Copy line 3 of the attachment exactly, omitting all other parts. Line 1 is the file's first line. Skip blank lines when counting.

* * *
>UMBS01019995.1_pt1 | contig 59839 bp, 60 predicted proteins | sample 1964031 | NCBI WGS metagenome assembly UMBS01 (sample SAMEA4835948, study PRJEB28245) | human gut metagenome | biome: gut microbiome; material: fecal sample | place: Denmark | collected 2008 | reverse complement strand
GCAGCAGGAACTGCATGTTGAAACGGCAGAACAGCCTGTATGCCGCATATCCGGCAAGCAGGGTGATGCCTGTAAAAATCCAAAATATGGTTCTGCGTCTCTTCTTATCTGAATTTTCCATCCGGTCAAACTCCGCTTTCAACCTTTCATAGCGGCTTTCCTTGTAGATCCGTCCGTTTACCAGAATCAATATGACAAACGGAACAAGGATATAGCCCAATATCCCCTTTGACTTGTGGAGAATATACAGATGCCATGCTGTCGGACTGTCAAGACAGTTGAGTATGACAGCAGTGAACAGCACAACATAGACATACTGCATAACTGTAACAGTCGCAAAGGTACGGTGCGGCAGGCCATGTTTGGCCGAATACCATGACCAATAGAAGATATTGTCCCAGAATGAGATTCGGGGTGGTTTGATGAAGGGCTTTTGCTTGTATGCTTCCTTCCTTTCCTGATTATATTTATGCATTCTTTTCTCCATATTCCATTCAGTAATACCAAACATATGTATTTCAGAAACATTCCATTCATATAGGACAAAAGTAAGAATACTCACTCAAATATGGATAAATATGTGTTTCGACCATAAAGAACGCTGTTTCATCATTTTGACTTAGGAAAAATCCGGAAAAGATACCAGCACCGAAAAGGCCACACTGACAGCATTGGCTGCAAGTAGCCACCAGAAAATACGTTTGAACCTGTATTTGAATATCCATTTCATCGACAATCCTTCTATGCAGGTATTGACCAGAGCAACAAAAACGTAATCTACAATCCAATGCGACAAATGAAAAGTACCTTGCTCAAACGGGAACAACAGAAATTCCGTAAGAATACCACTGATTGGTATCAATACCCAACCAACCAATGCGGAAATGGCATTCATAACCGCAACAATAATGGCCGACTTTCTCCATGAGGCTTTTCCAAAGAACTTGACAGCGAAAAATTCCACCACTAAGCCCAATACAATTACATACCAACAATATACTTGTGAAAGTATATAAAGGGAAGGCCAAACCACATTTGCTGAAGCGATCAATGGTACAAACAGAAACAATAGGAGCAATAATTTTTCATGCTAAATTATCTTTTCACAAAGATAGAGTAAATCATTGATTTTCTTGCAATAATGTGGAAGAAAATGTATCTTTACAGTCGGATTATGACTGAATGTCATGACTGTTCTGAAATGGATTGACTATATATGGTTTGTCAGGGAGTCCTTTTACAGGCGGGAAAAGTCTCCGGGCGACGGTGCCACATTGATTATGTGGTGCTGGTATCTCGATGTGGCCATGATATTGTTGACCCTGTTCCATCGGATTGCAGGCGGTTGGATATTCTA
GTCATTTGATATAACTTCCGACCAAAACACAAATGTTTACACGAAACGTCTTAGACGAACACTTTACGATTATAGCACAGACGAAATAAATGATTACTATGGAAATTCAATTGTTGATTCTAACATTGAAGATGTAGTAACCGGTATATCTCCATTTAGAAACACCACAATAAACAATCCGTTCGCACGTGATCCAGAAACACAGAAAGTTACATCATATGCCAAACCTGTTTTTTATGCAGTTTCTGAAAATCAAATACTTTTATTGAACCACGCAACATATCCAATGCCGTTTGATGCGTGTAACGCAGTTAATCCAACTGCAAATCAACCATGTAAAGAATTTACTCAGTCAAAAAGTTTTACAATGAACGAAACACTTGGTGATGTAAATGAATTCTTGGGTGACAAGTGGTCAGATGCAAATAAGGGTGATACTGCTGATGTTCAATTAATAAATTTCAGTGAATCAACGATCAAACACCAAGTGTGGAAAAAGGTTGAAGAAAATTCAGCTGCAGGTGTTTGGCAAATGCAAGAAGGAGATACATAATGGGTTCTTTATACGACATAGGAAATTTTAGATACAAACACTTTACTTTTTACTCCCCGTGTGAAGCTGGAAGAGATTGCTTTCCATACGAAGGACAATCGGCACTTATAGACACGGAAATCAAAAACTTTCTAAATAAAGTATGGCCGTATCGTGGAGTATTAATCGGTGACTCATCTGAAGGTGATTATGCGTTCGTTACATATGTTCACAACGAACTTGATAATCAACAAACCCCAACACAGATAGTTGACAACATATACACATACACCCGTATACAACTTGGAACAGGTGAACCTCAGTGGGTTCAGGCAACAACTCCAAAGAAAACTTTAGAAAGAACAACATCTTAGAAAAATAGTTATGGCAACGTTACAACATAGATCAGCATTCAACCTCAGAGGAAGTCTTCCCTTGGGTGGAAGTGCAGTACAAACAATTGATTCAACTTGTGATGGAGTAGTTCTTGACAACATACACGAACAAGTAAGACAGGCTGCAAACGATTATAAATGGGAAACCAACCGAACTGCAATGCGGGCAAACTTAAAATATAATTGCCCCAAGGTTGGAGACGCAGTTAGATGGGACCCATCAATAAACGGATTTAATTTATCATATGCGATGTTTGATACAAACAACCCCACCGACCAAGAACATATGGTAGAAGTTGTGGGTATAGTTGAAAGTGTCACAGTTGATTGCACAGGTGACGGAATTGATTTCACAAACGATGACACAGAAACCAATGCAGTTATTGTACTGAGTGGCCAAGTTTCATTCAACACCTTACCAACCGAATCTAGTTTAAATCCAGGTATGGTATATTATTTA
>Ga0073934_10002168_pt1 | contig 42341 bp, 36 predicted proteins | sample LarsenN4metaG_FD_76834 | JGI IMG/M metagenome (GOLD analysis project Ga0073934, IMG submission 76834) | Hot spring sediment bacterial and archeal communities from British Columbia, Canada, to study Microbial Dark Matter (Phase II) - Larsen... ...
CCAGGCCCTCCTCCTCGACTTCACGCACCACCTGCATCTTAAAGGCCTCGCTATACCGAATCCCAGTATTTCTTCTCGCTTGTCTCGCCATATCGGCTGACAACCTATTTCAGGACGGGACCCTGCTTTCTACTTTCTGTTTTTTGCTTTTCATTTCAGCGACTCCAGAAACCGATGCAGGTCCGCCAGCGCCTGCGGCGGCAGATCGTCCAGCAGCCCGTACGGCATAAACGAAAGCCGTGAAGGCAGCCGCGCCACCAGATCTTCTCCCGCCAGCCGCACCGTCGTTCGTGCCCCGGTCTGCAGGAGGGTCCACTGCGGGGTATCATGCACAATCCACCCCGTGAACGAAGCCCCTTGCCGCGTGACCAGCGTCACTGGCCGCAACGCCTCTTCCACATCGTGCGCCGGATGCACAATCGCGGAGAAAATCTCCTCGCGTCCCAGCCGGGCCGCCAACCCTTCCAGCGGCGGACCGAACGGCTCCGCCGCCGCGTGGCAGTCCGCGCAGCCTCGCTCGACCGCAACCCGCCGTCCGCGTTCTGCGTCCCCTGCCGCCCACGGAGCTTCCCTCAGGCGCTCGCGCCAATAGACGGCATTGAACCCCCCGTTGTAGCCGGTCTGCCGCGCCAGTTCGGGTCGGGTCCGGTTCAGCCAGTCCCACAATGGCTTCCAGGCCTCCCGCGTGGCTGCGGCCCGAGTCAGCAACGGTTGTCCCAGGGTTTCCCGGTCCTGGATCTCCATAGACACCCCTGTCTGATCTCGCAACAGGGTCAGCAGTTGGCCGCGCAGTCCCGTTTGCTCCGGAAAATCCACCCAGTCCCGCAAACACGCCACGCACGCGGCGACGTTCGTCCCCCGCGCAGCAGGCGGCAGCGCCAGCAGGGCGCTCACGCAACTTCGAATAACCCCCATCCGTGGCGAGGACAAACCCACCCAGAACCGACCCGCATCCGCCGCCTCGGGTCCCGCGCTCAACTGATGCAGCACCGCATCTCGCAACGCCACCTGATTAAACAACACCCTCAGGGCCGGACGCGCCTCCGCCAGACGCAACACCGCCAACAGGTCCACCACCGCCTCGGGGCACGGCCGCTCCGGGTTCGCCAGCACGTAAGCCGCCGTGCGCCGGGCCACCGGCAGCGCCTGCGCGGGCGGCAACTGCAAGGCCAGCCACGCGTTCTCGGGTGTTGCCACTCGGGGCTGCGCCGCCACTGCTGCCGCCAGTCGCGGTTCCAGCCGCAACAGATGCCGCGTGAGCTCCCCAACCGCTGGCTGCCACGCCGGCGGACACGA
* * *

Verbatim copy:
GTCATTTGATATAACTTCCGACCAAAACACAAATGTTTACACGAAACGTCTTAGACGAACACTTTACGATTATAGCACAGACGAAATAAATGATTACTATGGAAATTCAATTGTTGATTCTAACATTGAAGATGTAGTAACCGGTATATCTCCATTTAGAAACACCACAATAAACAATCCGTTCGCACGTGATCCAGAAACACAGAAAGTTACATCATATGCCAAACCTGTTTTTTATGCAGTTTCTGAAAATCAAATACTTTTATTGAACCACGCAACATATCCAATGCCGTTTGATGCGTGTAACGCAGTTAATCCAACTGCAAATCAACCATGTAAAGAATTTACTCAGTCAAAAAGTTTTACAATGAACGAAACACTTGGTGATGTAAATGAATTCTTGGGTGACAAGTGGTCAGATGCAAATAAGGGTGATACTGCTGATGTTCAATTAATAAATTTCAGTGAATCAACGATCAAACACCAAGTGTGGAAAAAGGTTGAAGAAAATTCAGCTGCAGGTGTTTGGCAAATGCAAGAAGGAGATACATAATGGGTTCTTTATACGACATAGGAAATTTTAGATACAAACACTTTACTTTTTACTCCCCGTGTGAAGCTGGAAGAGATTGCTTTCCATACGAAGGACAATCGGCACTTATAGACACGGAAATCAAAAACTTTCTAAATAAAGTATGGCCGTATCGTGGAGTATTAATCGGTGACTCATCTGAAGGTGATTATGCGTTCGTTACATATGTTCACAACGAACTTGATAATCAACAAACCCCAACACAGATAGTTGACAACATATACACATACACCCGTATACAACTTGGAACAGGTGAACCTCAGTGGGTTCAGGCAACAACTCCAAAGAAAACTTTAGAAAGAACAACATCTTAGAAAAATAGTTATGGCAACGTTACAACATAGATCAGCATTCAACCTCAGAGGAAGTCTTCCCTTGGGTGGAAGTGCAGTACAAACAATTGATTCAACTTGTGATGGAGTAGTTCTTGACAACATACACGAACAAGTAAGACAGGCTGCAAACGATTATAAATGGGAAACCAACCGAACTGCAATGCGGGCAAACTTAAAATATAATTGCCCCAAGGTTGGAGACGCAGTTAGATGGGACCCATCAATAAACGGATTTAATTTATCATATGCGATGTTTGATACAAACAACCCCACCGACCAAGAACATATGGTAGAAGTTGTGGGTATAGTTGAAAGTGTCACAGTTGATTGCACAGGTGACGGAATTGATTTCACAAACGATGACACAGAAACCAATGCAGTTATTGTACTGAGTGGCCAAGTTTCATTCAACACCTTACCAACCGAATCTAGTTTAAATCCAGGTATGGTATATTATTTA